GOP’s flesh-eating zombie candidate

Folks often joke about the blood-sucking parasites that infect politics, but the gibes about politicians and lobbyists are usually just that — jokes. Yet the charge gets uncomfortably close to being literal when discussing former South Dakota lieutenant governor and potential Senate candidate Steve Kirby.

Following the sale of his prominent Sioux Falls family’s surety bond company, Kirby branched out into more exotic business terrain when he founded Bluestern Venture Capital in 1992. Among Bluestern’s portfolio companies was a Massachusetts-based biotech firm called Collagenesis — a company whose business model couldn’t have been more foreign to the stolid world of South Dakota surety bonding.

Collagenesis specialized in processing donated skin off cadavers into cosmetic surgery products, and was subject to a blistering five-part investigative series by the Orange County Register beginning on April 17, 2000. “Burn victims lie waiting in hospitals as nurses scour the country for skin to cover their wounds, even though skin is in plentiful supply for plastic surgeons,” read the lede of the Register report. “The skin they need to save their lives is being used instead for procedures that could wait: supporting bladders, erasing laugh lines and enlarging penises.”

Suffice it to say that penis enlargement represented a slight departure from the Kirby family’s traditional business of bonding hard-working Sioux Falls mason contractors.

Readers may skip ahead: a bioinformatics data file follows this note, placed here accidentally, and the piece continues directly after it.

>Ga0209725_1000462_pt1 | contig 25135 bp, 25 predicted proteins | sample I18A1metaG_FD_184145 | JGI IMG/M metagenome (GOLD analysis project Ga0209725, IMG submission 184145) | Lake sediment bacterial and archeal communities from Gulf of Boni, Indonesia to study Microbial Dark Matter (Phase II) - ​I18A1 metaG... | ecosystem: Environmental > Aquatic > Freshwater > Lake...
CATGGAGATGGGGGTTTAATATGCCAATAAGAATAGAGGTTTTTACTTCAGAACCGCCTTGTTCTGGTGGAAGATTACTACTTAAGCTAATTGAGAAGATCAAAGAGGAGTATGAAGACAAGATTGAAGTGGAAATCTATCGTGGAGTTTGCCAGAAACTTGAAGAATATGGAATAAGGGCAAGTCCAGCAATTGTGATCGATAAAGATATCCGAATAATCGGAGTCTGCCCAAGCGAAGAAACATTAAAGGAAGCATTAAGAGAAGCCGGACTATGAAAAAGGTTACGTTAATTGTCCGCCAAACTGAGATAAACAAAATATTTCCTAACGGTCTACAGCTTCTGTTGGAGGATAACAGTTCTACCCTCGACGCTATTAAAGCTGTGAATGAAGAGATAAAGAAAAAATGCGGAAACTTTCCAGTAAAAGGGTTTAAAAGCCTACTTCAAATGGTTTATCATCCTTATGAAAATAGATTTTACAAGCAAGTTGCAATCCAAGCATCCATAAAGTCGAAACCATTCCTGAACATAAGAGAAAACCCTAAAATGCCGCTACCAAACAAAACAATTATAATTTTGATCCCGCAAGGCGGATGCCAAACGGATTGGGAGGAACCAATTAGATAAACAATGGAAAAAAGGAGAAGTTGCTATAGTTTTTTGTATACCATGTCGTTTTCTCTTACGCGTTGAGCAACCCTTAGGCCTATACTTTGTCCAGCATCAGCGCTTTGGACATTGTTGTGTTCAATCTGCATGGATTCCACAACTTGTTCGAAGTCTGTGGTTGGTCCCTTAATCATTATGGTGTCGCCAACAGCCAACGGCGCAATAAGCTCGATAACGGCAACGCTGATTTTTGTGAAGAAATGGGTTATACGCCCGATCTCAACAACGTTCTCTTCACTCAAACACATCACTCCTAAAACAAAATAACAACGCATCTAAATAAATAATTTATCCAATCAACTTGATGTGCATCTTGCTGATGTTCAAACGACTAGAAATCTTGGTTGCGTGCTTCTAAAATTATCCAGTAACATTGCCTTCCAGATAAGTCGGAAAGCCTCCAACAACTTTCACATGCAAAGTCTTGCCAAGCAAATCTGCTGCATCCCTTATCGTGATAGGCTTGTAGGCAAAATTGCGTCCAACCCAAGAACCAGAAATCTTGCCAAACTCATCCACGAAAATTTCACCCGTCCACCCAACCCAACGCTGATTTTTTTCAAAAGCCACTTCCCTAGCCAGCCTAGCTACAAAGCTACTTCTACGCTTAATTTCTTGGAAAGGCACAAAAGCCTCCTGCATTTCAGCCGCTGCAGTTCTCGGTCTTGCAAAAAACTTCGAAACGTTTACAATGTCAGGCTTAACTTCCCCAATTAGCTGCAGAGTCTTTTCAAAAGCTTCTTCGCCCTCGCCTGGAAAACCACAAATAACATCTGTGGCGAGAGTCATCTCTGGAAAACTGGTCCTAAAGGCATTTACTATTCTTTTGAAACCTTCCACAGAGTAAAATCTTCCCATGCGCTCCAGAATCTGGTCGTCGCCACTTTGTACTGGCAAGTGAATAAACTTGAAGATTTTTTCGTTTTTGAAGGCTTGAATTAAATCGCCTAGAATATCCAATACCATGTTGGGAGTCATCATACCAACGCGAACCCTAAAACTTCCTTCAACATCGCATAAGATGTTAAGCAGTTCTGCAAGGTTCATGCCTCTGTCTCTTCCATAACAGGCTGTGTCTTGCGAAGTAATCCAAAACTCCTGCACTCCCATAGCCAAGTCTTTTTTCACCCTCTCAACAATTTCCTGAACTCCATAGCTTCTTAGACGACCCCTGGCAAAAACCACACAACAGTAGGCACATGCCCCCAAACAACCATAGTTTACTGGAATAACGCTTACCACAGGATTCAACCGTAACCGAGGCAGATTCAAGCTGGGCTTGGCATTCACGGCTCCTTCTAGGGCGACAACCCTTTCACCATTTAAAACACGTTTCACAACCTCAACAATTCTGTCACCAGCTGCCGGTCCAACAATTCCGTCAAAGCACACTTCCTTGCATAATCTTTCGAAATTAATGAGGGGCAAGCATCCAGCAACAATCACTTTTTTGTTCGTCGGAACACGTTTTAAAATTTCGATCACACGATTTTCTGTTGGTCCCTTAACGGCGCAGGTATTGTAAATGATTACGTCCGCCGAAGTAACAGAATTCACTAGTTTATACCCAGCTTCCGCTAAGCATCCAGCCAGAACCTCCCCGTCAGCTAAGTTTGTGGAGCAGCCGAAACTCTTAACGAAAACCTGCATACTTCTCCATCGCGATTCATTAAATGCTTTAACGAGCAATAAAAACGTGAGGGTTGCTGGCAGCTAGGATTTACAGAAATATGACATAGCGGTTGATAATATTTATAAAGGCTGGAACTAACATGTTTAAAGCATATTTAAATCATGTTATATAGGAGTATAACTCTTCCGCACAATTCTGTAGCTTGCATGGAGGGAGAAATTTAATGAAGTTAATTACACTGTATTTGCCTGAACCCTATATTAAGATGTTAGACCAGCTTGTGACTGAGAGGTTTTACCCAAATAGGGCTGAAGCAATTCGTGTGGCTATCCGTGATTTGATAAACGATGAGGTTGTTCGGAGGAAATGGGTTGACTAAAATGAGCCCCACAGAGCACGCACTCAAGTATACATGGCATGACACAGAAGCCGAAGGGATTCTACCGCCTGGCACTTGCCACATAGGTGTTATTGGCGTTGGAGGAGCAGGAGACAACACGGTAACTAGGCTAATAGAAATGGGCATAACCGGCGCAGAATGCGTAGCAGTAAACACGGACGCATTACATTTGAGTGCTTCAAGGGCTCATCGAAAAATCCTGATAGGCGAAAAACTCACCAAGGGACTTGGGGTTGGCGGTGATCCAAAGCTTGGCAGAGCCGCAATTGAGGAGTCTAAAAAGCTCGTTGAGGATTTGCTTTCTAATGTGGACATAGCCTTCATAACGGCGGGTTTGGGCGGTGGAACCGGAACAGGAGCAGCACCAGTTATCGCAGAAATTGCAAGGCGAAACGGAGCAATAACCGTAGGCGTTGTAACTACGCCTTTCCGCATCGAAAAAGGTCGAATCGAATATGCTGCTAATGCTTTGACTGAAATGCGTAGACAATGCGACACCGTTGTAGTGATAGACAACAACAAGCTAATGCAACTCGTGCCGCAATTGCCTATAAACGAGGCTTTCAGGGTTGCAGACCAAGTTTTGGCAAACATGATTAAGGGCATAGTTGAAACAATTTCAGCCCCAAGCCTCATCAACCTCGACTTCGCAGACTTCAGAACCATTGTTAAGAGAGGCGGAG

Kirby’s niche industry had proven financially lucrative. Collagenesis could take the skin off one cadaver and convert it into $36,000 of a gel injected to smooth wrinkles and inflate lips. Its lone competitor, a firm called LifeCell, estimated its potential revenues from such skin at $200 million a year — 10 times what it would earn if it focused on life-saving burn applications instead of cosmetic surgery.

 And while Collagenesis and LifeCell claimed that they weren’t taking skin away from burn units at hospitals, the Register’s investigation proved otherwise. Meanwhile, cadaver donors and their families were left in the dark; Arthur Caplan, a professor at the University of Pennsylvania’s Center for Bioethics, explained to the Register that “people who donate have no idea tissue is being processed into products that per gram or per ounce are in the price range of diamonds.”

 In a move that demonstrated a shocking lack of ethical acumen, Kirby only invested in the ghoulish Collagenesis after the Register exposé came out. And he proved his lack of business acumen by investing in a company that would soon be driven to bankruptcy by the fierce (and understandable) backlash the investigative report generated. What looked attractive in a spreadsheet generated genuine revulsion in the real world.

 Republicans had high hopes for the South Dakota Senate seat currently held by Democrat Tim Johnson. The state gave President George W. Bush a 60-38 victory in both 2000 and 2004, and its cheap media markets make it an inexpensive place to do battle. A win in South Dakota could help offset expected Republican losses in places like New Hampshire, Virginia, New Mexico and Colorado.

 Yet Johnson’s popularity, his $2.3 million warchest, and the difficulties of attacking a senator who nearly lost his life to a brain hemorrhage in 2005 make it tough for most Republican prospects to stomach a race. Kirby trailed Johnson badly — 67-29 — in an internal Democratic poll taken last November.

 Now, with the clock ticking toward a March 25 filing deadline, and still without a serious challenger, the Republican National Senatorial Committee is apparently trolling cemeteries looking for any name to slap on the ballot. And all the wrinkle-smoothing gel that Collagenesis produced isn’t enough to erase Democrats’ laugh lines.

Moulitsas is founder and publisher of Daily Kos .